The T-Rex Rotunda Rescue has puzzled many fans of the series mostly due to the fact the ending was changed at the last minute from John Hammond rescuing Grant, Ellie, and his grandchildren to being the T-Rex doing the rescuing. Some believe there was a cutscene showing us the Tyrannosaurus breaking through a “wall”, which was actually the same sheet of plastic the Velociraptor went through.
Here we can clearly see the front facade of the Visitor Center still under construction. Entering the Visitor Center, we are greeted by a very bright rotunda. The camera angles are quite restricted and very little of the entrance of the rotunda is shown, but as we skip ahead to later in the film and we see Grant and the kids entering the Visitor Center from an inside perspective. It is from this angle we can see that down one of the front halls is a wall with two double red doors. Also notice the placement of the wall-at the edge of the 3rd double window.
Later we then are presented a shot of the other hall and we find that draped across it is a white tarp that is lit up quite prolifically. The tarp actually does lead back outside and that’s how the Raptor escaping from the shed entered without disturbing much, but this tarp is also the same entrance where the T-Rex herself enters, presumably having followed behind the Raptor. There was no “breaking through the wall” in fact, the entire sequence being changed from Hammond being the rescuer to the Rex was entirely a surprised. This is merely a mis-remembrance by a lot of fans that insist they saw it and are most likely confusing the Raptor’s earlier entrance in it. Mostly, the scene is shot to the point with the Rex make a triumphant surprise rescue in the end and the build up was entirely focused on the action with the escaped Raptor pack.
Let’s understand the structure of the Visitors’ Center as it is important to figure out how this scene specifically works and how people can easily get confused by the lead up to the Rex’s rescue. The Visitors’ Center, according to its construction, is made like any house: wooden supports with walls (as seen here).
Now as can be seen in the film, on the right side of the compound, there is a wall with two red doors. On the left side, however, there is simply a tarp. This is because that wall was not yet completed and the tarp itself shields the inside from any elements. Presumably this could be reason to believe that the tarp would ultimately lead to being a wall of glass to view outside given the description of the Visitors’ Center in the original novel. The tarp is there to protect the inside from the elements and it is through that tarp (in the image on the left under the scaffolding) that the Raptor and later the Rex made their entrances.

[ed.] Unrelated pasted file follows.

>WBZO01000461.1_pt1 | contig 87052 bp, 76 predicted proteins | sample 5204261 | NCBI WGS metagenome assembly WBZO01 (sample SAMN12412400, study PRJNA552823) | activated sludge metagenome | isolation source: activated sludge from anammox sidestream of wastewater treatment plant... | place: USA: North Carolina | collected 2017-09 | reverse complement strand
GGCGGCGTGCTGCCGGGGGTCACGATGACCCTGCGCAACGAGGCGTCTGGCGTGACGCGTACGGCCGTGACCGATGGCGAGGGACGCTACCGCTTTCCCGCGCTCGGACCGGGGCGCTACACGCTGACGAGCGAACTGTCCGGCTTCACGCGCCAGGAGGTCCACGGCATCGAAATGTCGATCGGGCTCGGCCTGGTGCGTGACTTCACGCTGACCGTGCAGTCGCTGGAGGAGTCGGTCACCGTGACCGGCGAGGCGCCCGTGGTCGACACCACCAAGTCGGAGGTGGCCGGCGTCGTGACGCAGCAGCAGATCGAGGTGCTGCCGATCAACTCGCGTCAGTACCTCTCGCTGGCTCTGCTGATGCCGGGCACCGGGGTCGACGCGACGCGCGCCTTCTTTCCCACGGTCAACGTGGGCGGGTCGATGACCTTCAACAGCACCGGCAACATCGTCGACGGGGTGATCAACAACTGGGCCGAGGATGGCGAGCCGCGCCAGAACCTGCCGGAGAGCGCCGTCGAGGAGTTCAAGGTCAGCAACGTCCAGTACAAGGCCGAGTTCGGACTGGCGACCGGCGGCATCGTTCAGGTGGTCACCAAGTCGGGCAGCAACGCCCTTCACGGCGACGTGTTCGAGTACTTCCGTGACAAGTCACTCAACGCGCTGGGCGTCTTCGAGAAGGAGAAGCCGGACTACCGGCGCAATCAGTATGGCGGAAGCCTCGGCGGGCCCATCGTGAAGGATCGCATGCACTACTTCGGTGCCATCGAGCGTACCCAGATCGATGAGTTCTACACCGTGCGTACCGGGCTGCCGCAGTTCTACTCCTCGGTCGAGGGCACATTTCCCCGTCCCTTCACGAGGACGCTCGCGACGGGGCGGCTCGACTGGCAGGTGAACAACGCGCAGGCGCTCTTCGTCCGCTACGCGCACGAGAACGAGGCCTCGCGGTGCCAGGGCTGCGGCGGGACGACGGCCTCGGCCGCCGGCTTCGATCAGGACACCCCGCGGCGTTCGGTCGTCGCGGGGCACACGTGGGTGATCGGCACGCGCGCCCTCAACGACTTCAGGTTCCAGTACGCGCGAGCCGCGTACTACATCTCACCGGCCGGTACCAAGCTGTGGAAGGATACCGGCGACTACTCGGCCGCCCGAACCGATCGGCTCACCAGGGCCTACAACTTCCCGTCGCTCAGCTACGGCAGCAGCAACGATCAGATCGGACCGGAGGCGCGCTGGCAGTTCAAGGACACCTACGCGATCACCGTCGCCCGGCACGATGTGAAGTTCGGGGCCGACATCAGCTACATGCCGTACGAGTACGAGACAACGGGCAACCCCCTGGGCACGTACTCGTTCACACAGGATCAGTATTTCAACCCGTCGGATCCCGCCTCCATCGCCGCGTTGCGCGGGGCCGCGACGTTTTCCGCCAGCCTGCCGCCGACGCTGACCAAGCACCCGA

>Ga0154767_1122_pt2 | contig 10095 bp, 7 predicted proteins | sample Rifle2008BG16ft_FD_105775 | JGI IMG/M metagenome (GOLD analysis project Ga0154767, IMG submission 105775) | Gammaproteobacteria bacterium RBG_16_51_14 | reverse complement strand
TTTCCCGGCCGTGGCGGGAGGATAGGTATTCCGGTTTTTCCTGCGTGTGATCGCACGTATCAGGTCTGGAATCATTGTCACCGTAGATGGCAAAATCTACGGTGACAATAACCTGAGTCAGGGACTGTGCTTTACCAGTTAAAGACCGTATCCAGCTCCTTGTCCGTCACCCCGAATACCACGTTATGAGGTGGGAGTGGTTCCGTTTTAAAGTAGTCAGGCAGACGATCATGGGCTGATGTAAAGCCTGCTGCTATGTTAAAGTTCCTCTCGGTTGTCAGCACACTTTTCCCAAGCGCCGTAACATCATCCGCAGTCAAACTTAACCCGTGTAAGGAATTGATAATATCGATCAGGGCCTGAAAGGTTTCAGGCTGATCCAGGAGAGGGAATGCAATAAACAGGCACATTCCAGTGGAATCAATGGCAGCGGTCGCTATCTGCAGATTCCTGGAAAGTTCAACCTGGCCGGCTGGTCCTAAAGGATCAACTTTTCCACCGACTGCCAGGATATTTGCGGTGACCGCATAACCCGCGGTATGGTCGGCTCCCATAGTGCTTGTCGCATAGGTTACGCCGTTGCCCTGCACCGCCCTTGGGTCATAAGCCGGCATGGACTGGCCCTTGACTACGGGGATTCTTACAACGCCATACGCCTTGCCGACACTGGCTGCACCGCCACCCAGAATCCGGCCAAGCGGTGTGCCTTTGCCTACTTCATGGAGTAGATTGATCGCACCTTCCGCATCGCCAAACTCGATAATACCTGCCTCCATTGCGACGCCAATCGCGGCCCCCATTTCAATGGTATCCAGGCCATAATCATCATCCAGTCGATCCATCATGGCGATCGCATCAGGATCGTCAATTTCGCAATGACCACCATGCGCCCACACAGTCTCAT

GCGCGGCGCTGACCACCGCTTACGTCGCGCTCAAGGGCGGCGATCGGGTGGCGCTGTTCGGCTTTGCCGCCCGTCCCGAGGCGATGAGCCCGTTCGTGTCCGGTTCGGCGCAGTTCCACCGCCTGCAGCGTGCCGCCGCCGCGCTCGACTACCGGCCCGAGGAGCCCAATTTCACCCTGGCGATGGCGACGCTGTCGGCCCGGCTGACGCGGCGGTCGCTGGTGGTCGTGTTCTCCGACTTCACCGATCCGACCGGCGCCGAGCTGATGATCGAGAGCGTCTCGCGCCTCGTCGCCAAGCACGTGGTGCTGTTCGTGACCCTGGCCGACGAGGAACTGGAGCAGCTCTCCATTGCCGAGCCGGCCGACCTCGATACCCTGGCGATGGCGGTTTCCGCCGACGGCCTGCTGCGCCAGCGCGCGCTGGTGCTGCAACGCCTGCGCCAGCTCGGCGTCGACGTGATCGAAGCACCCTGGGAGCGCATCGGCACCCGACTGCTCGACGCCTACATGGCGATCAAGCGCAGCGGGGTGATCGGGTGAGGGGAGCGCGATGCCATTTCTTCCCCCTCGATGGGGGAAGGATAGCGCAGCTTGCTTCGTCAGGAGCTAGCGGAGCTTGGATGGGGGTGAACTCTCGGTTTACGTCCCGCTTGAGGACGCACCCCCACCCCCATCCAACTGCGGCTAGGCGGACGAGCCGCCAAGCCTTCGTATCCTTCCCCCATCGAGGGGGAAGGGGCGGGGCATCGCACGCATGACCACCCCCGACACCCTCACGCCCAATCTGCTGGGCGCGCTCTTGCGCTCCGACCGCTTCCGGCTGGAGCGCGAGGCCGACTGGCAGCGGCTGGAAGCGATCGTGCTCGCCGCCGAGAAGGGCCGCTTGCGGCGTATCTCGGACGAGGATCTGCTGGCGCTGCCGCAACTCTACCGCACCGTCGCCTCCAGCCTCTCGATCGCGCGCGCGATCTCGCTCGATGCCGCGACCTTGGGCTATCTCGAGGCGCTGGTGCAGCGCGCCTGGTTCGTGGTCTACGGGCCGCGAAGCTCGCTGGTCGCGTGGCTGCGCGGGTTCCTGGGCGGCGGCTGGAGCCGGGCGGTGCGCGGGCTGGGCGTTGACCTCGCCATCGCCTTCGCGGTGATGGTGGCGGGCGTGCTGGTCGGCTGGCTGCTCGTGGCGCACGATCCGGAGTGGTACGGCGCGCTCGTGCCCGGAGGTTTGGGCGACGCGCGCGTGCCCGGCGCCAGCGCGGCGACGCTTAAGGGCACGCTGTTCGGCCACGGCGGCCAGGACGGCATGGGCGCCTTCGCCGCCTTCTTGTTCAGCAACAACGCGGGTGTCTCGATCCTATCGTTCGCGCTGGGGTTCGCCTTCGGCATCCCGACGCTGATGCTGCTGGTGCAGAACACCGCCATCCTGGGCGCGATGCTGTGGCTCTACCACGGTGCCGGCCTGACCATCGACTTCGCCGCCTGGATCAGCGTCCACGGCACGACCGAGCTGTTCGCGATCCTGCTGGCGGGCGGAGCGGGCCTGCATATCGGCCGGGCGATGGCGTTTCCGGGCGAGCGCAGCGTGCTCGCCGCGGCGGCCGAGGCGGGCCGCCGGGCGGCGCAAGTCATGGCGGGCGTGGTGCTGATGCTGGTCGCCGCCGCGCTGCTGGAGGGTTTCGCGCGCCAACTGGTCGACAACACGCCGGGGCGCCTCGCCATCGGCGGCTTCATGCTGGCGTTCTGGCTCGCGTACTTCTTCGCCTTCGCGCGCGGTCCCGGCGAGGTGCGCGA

Next we see the actual shot of the Rex having entered the visitor center. You can see clearly that metal bars are bent out of shape. Notice that would have been in the same shape structurally as what the wall on the other-side showed: several panels and a placement for double doors. They have been warped and bent out of shape by the Rex entering. Two potted plants are positioned there and notice that there is no wall past the edge of the thatched roof except for the very base of it. The rest of it is gone.
Many people are confused by this because it seemingly contradicts what is seen on the outside-a wall. But after much consideration, it becomes
clearer that the way the scene worked was this: The front, side, and top walls/roof are all built, but to aid in construction, two walls were left out until the inside of the rotunda was finished: the wall in the alcove and the wall on the inside, both of which would have double doors or a glass pane possibly. Because of this, tarps were put in place of the walls to keep out the elements while not restricting construction worker access. This would also the allowance of moving exhibits for the Visitor’s Center in and out of the building. Case-in-point would be the construction of the display between the Alamosaurus and Tyrannosaurus that would serve as a crucial obstacle in the film’s finale. Later, after the power is out, this proves a weakness, exploited by the crafty Velociraptors. One finds this missing wall, and enters the Visitor Center through it after being beckoned by the others earlier. Following the scent of the Raptor, the Rex came to the Visitor Center. Seeing the ability to fit into the Visitor Center, the Rex simply knocks out the remaining portions of the facade totally and tears down the tarp, and catches the Raptor off guard totally, and providing an opportunity for “saving the day” for Grant and company as a distraction.
Unfortunately, many people still swear they saw the Rex charge through the wall and smash despite the fact that musically, when looking at the queues for the songs, it doesn’t fit, in fact there is no evidence of it in the score studies whatsoever between the original intended composition to the change with the Rex making her final appearance in the film. Cinematically as well, the only thing similar to this is the Raptor coming from the shed where Ellie had turned on the power earlier poking her own head under the plastic sheet to surprise our heroes. As said, the original ending had Hammond saving the day instead of the Rex and while there are the restricted camera angles like at the Rex Paddock‘s sequence it does make it seem like the Rex burst through a wall. Often when we are younger we create memories and subsequently have false memories stemming from our favorite films to basically rationalize and make sense of a scene we didn’t particularly understand. At first, the scene seems quite impossible that the Rex could have snuck up the way it did, but the fact is that our heroes are focused on the two Raptors in the rotunda as well as the audience. That’s how the Rex makes her surprise appearance, tearing through the tarp and delivering a heroic rescue to save the day.